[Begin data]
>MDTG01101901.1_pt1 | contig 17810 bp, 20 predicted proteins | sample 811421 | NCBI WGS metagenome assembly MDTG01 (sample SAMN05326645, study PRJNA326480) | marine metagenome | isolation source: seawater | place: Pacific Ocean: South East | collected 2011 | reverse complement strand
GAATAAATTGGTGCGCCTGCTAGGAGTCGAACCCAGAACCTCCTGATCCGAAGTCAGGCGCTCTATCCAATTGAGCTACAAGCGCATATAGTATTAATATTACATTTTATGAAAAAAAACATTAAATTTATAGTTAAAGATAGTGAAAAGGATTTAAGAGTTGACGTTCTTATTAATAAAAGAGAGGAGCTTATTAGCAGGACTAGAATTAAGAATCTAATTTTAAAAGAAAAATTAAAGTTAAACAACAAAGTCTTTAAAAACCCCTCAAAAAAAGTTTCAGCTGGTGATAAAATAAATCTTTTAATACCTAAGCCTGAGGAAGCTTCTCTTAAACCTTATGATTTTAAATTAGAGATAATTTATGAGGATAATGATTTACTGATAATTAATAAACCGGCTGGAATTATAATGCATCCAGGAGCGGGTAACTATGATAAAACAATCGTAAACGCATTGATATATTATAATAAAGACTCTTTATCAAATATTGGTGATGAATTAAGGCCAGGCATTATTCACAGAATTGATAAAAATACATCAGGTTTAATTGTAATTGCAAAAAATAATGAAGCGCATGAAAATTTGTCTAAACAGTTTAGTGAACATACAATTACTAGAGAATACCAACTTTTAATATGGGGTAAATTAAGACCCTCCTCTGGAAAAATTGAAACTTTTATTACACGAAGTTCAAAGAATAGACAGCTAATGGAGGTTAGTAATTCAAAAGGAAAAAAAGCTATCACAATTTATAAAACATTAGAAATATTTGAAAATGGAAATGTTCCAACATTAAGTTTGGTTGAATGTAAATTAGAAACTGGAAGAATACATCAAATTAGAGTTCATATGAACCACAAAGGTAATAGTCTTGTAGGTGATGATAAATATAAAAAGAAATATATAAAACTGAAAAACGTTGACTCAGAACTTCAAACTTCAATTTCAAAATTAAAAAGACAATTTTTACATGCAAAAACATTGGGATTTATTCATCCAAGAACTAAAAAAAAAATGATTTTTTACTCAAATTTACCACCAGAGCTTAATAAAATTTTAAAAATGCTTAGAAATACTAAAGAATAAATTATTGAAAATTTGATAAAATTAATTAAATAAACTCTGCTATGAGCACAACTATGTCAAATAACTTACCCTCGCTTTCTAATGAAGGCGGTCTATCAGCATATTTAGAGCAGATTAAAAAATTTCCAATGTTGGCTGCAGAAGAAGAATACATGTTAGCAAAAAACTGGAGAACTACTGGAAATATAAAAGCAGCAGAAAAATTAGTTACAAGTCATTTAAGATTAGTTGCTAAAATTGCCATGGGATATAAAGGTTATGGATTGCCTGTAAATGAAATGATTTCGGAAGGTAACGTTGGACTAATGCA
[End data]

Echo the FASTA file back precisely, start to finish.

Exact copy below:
>MDTG01101901.1_pt1 | contig 17810 bp, 20 predicted proteins | sample 811421 | NCBI WGS metagenome assembly MDTG01 (sample SAMN05326645, study PRJNA326480) | marine metagenome | isolation source: seawater | place: Pacific Ocean: South East | collected 2011 | reverse complement strand
GAATAAATTGGTGCGCCTGCTAGGAGTCGAACCCAGAACCTCCTGATCCGAAGTCAGGCGCTCTATCCAATTGAGCTACAAGCGCATATAGTATTAATATTACATTTTATGAAAAAAAACATTAAATTTATAGTTAAAGATAGTGAAAAGGATTTAAGAGTTGACGTTCTTATTAATAAAAGAGAGGAGCTTATTAGCAGGACTAGAATTAAGAATCTAATTTTAAAAGAAAAATTAAAGTTAAACAACAAAGTCTTTAAAAACCCCTCAAAAAAAGTTTCAGCTGGTGATAAAATAAATCTTTTAATACCTAAGCCTGAGGAAGCTTCTCTTAAACCTTATGATTTTAAATTAGAGATAATTTATGAGGATAATGATTTACTGATAATTAATAAACCGGCTGGAATTATAATGCATCCAGGAGCGGGTAACTATGATAAAACAATCGTAAACGCATTGATATATTATAATAAAGACTCTTTATCAAATATTGGTGATGAATTAAGGCCAGGCATTATTCACAGAATTGATAAAAATACATCAGGTTTAATTGTAATTGCAAAAAATAATGAAGCGCATGAAAATTTGTCTAAACAGTTTAGTGAACATACAATTACTAGAGAATACCAACTTTTAATATGGGGTAAATTAAGACCCTCCTCTGGAAAAATTGAAACTTTTATTACACGAAGTTCAAAGAATAGACAGCTAATGGAGGTTAGTAATTCAAAAGGAAAAAAAGCTATCACAATTTATAAAACATTAGAAATATTTGAAAATGGAAATGTTCCAACATTAAGTTTGGTTGAATGTAAATTAGAAACTGGAAGAATACATCAAATTAGAGTTCATATGAACCACAAAGGTAATAGTCTTGTAGGTGATGATAAATATAAAAAGAAATATATAAAACTGAAAAACGTTGACTCAGAACTTCAAACTTCAATTTCAAAATTAAAAAGACAATTTTTACATGCAAAAACATTGGGATTTATTCATCCAAGAACTAAAAAAAAAATGATTTTTTACTCAAATTTACCACCAGAGCTTAATAAAATTTTAAAAATGCTTAGAAATACTAAAGAATAAATTATTGAAAATTTGATAAAATTAATTAAATAAACTCTGCTATGAGCACAACTATGTCAAATAACTTACCCTCGCTTTCTAATGAAGGCGGTCTATCAGCATATTTAGAGCAGATTAAAAAATTTCCAATGTTGGCTGCAGAAGAAGAATACATGTTAGCAAAAAACTGGAGAACTACTGGAAATATAAAAGCAGCAGAAAAATTAGTTACAAGTCATTTAAGATTAGTTGCTAAAATTGCCATGGGATATAAAGGTTATGGATTGCCTGTAAATGAAATGATTTCGGAAGGTAACGTTGGACTAATGCA